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Wednesday June 12th at 7 PMEvent Website
Jacqui Morris & David Morris · UK · 2018 · 109 mins · NR
This finely crafted, impeccably researched documentary feels not so much timely as eternal. To see what it was that made Rudolf Nureyev onstage such a furious and transporting poet-of-the-body is to be at once moved and awed. Nureyev presents a great deal of dance footage that has never been seen before, and it’s a thrill to behold; nothing tells Nureyev’s story half as well as simply staring at him in his prime (in pieces choreographed by Martha Graham, Paul Taylor, and Murray Lewis, among others, as well as older footage from his Russian days).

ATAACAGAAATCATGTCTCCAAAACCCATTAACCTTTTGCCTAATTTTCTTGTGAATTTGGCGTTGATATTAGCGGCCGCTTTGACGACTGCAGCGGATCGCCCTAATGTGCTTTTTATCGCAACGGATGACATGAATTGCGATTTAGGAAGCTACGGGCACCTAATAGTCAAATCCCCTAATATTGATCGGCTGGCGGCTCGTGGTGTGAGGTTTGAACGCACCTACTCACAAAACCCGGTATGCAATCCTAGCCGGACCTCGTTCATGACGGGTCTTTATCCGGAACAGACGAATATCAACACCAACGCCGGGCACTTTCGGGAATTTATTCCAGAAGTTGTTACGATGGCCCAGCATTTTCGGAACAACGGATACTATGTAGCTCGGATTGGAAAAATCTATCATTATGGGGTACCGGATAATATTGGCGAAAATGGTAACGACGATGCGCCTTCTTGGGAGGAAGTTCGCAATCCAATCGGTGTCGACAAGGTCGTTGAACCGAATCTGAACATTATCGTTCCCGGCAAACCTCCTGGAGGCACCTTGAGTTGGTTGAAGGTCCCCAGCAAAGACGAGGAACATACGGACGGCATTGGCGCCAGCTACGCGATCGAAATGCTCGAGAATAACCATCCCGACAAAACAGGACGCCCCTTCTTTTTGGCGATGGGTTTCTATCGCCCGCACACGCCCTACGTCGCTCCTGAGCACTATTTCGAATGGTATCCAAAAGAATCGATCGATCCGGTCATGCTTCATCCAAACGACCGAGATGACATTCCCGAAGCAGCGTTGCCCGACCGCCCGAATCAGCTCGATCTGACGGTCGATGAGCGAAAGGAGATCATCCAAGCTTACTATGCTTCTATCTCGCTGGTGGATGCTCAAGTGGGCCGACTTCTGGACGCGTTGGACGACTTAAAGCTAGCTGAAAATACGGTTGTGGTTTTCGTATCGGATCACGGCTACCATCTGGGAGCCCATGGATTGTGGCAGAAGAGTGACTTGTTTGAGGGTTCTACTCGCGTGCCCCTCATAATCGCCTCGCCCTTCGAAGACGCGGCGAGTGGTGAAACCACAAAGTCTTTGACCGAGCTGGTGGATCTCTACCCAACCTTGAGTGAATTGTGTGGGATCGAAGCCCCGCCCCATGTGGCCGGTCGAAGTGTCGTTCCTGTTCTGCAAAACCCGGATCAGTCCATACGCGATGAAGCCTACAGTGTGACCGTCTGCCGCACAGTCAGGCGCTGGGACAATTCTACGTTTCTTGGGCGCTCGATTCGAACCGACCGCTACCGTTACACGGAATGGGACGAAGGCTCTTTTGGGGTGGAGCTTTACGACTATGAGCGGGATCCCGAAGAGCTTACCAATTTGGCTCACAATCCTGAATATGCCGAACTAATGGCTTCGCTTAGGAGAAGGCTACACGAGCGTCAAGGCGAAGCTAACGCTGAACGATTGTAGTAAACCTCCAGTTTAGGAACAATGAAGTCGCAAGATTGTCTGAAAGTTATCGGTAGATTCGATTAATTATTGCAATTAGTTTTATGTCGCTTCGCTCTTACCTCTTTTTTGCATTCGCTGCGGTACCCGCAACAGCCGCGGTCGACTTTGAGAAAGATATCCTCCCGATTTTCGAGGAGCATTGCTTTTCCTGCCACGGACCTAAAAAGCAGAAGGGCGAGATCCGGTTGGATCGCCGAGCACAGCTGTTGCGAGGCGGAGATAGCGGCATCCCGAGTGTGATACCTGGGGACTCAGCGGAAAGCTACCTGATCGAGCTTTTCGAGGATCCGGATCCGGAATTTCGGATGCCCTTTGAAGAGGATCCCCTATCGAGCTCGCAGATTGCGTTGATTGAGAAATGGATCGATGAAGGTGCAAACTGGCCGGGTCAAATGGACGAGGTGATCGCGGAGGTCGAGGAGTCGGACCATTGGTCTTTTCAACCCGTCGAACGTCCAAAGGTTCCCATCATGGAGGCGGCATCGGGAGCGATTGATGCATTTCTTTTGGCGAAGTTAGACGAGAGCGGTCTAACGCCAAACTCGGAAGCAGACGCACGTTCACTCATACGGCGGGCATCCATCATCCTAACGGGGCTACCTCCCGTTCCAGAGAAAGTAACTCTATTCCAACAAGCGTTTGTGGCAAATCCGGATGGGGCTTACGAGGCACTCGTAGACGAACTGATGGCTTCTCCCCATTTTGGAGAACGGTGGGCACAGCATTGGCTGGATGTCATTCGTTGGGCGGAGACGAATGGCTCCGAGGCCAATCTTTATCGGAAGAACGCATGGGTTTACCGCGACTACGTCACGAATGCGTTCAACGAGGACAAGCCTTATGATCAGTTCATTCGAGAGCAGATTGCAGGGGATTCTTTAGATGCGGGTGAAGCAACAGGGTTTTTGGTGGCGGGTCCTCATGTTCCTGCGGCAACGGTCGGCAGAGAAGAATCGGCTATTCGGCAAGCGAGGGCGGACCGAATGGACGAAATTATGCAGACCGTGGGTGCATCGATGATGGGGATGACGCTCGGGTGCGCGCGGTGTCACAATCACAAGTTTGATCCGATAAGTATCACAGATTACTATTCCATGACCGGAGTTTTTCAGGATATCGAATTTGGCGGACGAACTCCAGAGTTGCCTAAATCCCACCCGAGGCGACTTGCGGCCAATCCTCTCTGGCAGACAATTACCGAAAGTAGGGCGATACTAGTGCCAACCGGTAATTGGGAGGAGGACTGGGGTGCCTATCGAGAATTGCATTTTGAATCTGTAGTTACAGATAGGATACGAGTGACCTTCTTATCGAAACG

He rose rapidly, becoming a star in the Kirov company. After Kruschev came to power, the Soviets took a risk in sending the Kirov Ballet to Paris. The 23-year-old Nureyev was a free spirit who didn’t want to be told what to do. From the moment he defected, the Western world was beset by Nureyev-mania. He transformed the ballet into a blazing erotic spectacle, coaxing the sexual subtext to the surface and setting it aflame.
Nureyev delivers Nureyev’s life in all its ecstasy and tragedy. As a documentary, it’s not definitive, but it’s good enough to leave you thrilled and haunted by this man who, at the height of his artistry, seemed to leap off the earth and leave it behind.
“FOUR STARS! Like any great biography, it casts a light through its prismatic subject, whose unique story refracts out colourful strands touching on art, politics, history, identity and so much more.”
–The Guardian“INSTANTLY ESSENTIAL!” –Hollywood Reporter